Kay Steiger

One Solution to America’s STEM Problem: Make Intro Science Classes Less Boring

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Scott Zeger really wants to get away from the idea intro science classes are weeder courses. Jam-packed lectures that about half of all Johns Hopkins students take are some of the most difficult to teach and take, Inside Higher Ed reports today. This stat was startling:

At Johns Hopkins, more than 60 percent of incoming freshmen in 2006 indicated an interest in a STEM (science, technology, engineering or math) career. Of those students, 57 percent earned a degree in one of those fields.

Zeger wants to make such courses more interactive, using tricks like breaking chocolate bars into pieces to illustrate a point about clinical trials, for instance. I certainly remember taking intro science courses. They were boring and difficult and didn’t do much to entice folks like me to pursue a career in science. It could be a way to get more folks into the pipeline to begin with.

Written by kaysteiger

January 23, 2012 at 4:29 PM

Posted in higher education

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  1. I’m in favor of the idea that they be more entertaining and interactive, but I’ll say this in defense of treating majors biology as a weeder course … there are at least a dozen snotty, incurious brats who will never get within a mile of the medical school classes they thought they were entitled to go to because my biology teachers focused on the people who were excited and paying attention of their own accord rather than the people who talked through every class and only ever raised their hands to ask what was going to be on the test. I’m guessing she singlehandedly, just that year, saved the world from several millions of dollars worth of medical malpractice suits.

    Seriously, I’m talking glad-handing jocks who joked about wanting to be gynecologists in at least some cases. Or the girl who pitched a screaming fit and invoked her parents in the faculty office because she *had* to get an A for her med school application, in spite of the fact that she so refused to read the textbook (or use its index) that she left questions on take-home exams blank, and paid so little attention to instructions that she was out picking endangered flowers during a field trip into a national park.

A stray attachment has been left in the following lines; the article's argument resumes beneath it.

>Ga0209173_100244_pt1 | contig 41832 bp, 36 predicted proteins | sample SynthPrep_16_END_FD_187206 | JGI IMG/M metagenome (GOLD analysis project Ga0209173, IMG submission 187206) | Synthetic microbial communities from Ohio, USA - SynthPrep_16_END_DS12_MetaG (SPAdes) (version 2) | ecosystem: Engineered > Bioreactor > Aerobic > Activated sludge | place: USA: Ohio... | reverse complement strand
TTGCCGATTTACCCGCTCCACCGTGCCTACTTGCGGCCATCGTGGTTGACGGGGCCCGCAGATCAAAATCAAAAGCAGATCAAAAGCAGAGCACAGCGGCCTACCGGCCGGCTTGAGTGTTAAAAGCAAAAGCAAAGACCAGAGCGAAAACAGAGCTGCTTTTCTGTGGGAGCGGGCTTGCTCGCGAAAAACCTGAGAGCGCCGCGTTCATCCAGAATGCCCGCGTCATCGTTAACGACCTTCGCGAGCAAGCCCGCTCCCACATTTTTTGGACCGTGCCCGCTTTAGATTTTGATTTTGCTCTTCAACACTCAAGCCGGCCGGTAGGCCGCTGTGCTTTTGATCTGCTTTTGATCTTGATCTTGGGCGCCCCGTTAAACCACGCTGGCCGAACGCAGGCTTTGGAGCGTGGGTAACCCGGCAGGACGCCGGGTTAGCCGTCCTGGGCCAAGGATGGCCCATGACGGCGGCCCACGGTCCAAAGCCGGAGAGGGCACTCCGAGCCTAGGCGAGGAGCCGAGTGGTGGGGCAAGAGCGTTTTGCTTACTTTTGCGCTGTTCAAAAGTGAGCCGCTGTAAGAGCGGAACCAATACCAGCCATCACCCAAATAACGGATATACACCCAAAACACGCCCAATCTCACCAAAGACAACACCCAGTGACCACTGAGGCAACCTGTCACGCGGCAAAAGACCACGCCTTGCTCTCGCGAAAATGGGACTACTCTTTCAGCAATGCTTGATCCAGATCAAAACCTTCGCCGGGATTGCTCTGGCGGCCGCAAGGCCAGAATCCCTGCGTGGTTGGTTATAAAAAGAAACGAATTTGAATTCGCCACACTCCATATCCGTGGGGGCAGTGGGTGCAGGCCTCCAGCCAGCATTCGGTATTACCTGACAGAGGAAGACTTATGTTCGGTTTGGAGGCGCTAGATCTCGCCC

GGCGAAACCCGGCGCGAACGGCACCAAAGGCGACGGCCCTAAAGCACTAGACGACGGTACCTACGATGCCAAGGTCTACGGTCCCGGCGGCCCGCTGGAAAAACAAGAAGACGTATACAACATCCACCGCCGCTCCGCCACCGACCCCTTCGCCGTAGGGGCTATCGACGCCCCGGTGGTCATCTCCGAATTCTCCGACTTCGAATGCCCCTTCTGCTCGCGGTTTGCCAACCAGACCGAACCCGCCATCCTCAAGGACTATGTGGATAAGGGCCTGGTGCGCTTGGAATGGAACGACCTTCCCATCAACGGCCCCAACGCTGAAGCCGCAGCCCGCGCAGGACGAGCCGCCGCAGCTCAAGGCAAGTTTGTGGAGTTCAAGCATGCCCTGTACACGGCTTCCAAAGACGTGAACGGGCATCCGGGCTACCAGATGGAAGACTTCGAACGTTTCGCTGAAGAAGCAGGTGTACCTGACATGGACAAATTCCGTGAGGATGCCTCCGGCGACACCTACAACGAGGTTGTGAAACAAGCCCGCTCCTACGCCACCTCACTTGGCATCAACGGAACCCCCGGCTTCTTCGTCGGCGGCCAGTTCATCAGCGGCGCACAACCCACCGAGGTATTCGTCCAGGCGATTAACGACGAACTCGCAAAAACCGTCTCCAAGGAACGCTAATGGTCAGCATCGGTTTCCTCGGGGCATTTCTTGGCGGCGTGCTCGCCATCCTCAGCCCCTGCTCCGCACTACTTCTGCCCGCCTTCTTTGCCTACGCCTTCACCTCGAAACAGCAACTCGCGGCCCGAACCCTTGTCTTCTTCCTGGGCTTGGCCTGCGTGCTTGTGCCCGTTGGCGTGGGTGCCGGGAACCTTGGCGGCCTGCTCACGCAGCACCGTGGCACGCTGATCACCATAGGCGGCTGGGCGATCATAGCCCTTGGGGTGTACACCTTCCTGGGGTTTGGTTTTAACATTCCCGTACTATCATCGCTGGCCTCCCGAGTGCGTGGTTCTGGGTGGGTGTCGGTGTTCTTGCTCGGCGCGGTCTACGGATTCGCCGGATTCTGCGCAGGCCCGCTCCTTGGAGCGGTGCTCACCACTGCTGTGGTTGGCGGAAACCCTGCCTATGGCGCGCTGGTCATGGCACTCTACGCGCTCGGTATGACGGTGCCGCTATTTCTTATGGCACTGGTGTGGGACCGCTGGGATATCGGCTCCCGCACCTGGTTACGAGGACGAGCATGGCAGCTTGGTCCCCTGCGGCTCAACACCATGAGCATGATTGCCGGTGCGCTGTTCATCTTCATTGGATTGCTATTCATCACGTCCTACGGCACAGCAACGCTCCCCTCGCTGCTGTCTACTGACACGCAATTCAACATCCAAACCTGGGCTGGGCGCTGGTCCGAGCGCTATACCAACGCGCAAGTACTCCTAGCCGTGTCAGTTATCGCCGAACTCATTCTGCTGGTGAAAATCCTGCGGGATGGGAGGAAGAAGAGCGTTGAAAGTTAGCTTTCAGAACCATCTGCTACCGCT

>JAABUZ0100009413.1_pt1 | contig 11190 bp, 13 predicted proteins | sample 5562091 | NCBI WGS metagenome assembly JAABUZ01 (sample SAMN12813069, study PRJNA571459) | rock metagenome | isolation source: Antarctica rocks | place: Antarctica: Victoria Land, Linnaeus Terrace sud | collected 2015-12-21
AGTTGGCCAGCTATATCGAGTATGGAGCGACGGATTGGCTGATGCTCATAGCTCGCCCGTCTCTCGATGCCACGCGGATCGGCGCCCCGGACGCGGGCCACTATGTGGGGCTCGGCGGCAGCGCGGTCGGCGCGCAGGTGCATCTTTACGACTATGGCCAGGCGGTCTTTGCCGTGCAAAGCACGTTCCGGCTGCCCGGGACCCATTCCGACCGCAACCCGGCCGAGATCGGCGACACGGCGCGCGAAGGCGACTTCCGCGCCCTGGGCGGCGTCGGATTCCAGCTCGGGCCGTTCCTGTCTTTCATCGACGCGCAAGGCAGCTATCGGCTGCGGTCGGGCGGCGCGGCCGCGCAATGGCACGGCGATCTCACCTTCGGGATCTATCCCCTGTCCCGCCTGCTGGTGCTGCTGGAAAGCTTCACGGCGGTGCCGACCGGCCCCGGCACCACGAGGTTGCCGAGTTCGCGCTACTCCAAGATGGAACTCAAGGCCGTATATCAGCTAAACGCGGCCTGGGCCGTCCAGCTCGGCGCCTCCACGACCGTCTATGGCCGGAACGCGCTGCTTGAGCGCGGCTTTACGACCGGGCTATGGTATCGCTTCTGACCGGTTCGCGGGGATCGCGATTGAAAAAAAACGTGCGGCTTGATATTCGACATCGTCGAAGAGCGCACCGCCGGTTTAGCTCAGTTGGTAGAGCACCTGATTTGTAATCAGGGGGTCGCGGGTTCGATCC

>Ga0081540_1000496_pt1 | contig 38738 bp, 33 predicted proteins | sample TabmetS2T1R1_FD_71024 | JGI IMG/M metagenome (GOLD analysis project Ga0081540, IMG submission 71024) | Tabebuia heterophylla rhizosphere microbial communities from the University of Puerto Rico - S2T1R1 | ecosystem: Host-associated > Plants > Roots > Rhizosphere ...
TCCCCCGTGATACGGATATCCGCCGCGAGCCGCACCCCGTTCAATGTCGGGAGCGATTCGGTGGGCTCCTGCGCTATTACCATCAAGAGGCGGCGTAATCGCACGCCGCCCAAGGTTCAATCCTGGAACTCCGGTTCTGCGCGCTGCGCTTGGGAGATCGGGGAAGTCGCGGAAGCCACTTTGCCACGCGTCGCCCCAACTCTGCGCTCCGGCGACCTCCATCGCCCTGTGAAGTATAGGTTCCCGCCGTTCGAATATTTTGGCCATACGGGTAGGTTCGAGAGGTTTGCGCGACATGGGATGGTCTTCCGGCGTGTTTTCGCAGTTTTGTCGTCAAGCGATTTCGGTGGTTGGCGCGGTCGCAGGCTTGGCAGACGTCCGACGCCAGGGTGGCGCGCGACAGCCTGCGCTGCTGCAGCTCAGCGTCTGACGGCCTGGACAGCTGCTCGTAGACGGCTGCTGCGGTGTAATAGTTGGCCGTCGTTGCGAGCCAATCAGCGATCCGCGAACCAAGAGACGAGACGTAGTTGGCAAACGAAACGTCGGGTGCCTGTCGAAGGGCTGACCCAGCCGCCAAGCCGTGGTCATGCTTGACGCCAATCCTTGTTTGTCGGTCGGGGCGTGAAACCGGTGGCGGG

It’s for the good of humanity that prats like that won’t waste more than a year’s worth of highly prized seats in the nation’s science classrooms, no matter how much their parents make.

    So yes, science should be more engaging, especially for non-majors. It’s inherently fascinating, imo, and a discredit to the material to be presented otherwise. But science degrees often lead to jobs that require a high degree of responsibility, ethical rigor and good judgment. The intro for majors classes should be difficult to pass and require a high level of commitment. They should weed a lot of people out if they’re not going to leave it all on the field in their work and studies, if they won’t be devoted to the absorption of knowledge. They must.

    Natasha Chart

    January 23, 2012 at 5:09 PM

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